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The Kolob Theorem: A Mormon's View of God's Starry Universe


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#21 Vort

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Posted 14 August 2008 - 05:30 PM

When it comes to someone's theories of science or how the universe is, I've come to learn that the only way to be certain of any facts in the matter is to counsel with Heavenly Father on the matter. He's the only one I trust.


Interesting practice. I must admit that all through school, it never occured to me to pray for divine spiritual verification of the mathematics, chemistry, physics, biology, or engineering I was learning. Doing so would have seemed to me, I think, an attempt to misuse a divine gift, like praying over which can of beans to buy.

#22 Gillebre

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Posted 14 August 2008 - 05:46 PM

I was referring mostly to obscure things that scientists (or whomever else) can't agree upon. Like evolution, the Big Bang, creation of the earth, etc...

#23 Hemidakota

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Posted 18 August 2008 - 06:10 AM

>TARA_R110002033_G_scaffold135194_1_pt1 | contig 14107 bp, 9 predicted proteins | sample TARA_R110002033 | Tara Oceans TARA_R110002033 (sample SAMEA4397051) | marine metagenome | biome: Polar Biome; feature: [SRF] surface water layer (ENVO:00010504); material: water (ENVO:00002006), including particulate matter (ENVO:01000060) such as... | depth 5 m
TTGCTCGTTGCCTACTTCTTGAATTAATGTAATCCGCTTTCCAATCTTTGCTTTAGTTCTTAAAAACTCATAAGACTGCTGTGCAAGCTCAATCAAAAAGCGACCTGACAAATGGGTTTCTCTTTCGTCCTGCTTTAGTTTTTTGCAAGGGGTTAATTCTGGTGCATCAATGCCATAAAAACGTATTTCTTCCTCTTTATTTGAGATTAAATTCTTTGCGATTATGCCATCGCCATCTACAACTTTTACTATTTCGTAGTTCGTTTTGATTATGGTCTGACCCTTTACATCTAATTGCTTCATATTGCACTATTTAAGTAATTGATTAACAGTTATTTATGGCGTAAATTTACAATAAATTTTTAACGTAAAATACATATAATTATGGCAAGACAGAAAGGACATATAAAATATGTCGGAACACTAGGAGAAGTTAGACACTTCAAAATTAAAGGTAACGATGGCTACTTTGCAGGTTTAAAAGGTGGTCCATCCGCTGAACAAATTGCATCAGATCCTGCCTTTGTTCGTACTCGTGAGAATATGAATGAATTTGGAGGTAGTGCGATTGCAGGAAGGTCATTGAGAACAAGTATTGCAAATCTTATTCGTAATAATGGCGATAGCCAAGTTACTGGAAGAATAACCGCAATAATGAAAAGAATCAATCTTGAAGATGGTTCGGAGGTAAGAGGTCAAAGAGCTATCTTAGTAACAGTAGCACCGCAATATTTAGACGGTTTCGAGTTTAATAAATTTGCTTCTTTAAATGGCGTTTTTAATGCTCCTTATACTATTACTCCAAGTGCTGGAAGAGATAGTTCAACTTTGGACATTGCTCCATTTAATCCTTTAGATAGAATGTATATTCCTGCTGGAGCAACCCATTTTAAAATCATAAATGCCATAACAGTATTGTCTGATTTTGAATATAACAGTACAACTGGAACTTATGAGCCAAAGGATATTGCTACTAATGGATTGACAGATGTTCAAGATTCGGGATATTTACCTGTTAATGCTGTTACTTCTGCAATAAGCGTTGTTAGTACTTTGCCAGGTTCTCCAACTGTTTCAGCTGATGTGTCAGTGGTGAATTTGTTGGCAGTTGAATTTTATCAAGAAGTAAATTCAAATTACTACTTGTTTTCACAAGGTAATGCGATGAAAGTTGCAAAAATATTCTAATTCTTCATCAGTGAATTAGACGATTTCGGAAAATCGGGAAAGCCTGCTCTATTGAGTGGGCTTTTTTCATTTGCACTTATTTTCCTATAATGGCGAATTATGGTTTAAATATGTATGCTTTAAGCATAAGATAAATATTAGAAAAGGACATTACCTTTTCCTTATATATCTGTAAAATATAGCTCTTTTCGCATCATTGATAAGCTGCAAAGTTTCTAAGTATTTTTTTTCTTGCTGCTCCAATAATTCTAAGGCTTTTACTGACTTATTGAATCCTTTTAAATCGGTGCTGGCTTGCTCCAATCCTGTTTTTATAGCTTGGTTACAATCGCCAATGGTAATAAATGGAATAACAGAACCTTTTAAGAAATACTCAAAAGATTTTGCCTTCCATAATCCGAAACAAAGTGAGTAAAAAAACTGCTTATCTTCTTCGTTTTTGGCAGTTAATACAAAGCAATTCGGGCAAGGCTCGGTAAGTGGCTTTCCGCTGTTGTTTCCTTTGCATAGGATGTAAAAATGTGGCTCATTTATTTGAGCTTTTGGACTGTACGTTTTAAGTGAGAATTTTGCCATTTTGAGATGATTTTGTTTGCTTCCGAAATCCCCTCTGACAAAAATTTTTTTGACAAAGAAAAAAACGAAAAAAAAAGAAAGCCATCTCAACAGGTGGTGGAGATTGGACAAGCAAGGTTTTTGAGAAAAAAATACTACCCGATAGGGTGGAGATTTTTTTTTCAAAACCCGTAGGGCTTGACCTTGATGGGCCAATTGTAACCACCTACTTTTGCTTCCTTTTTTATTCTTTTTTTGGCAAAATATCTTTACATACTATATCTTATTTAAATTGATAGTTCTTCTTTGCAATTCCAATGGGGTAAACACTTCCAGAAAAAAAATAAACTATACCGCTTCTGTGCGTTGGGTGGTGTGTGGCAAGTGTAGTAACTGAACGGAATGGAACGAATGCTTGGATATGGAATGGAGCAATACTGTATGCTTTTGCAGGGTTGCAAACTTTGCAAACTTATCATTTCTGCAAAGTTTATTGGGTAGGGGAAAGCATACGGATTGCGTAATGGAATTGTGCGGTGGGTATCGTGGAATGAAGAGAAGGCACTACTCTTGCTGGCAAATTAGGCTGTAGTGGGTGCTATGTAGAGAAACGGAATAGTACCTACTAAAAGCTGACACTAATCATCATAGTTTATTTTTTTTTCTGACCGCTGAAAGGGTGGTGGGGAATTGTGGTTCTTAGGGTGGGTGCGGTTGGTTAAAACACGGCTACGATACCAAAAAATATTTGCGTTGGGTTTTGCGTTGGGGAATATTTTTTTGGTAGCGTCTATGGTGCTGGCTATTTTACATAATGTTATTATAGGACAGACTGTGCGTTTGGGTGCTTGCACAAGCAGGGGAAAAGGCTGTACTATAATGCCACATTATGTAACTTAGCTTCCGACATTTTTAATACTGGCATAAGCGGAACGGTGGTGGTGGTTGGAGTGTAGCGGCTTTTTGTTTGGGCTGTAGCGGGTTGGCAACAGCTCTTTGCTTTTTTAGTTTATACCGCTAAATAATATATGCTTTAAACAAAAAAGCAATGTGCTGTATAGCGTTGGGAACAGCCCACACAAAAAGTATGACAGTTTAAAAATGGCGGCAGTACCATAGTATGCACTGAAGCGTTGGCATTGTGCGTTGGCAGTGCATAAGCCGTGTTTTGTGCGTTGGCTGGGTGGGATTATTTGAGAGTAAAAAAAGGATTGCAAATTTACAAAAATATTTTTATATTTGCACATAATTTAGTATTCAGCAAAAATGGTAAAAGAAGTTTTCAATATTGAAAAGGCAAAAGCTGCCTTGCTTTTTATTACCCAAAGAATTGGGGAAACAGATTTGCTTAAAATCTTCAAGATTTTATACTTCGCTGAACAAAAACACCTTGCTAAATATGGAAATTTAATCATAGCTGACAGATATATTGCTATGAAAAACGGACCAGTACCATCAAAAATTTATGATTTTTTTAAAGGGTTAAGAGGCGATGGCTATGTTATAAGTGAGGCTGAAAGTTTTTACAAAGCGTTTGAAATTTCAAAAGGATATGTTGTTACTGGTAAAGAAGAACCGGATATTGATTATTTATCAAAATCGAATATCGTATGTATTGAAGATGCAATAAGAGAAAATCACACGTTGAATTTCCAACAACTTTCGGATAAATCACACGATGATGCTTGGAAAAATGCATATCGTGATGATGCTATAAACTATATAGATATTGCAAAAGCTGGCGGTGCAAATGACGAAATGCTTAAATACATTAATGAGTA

There are truths within this book that may surprise you. Abraham had seen more than what is written in the Pearl of great Price that is not written. There are other non-canonized wittings that illustrate what Professor Nibley discovered what was shown to this special prophet due to his desire to know what the previous fathers knew.

Gillebre, you are correct. As we advanced our spiritual knowledge, we should rely on that spirit or the Godhead and not the counsel of men. When we have that desire to be like Enoch, Abraham, Moses, or even Joseph Smith, and live the will of the FATHER, those truths will begin to unravel before our eyes and will see the truths that are hidden from the world and the church [due to the spiritual immaturity].

#24 Bookmeister

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Posted 18 August 2008 - 08:38 AM

Just two thoughts: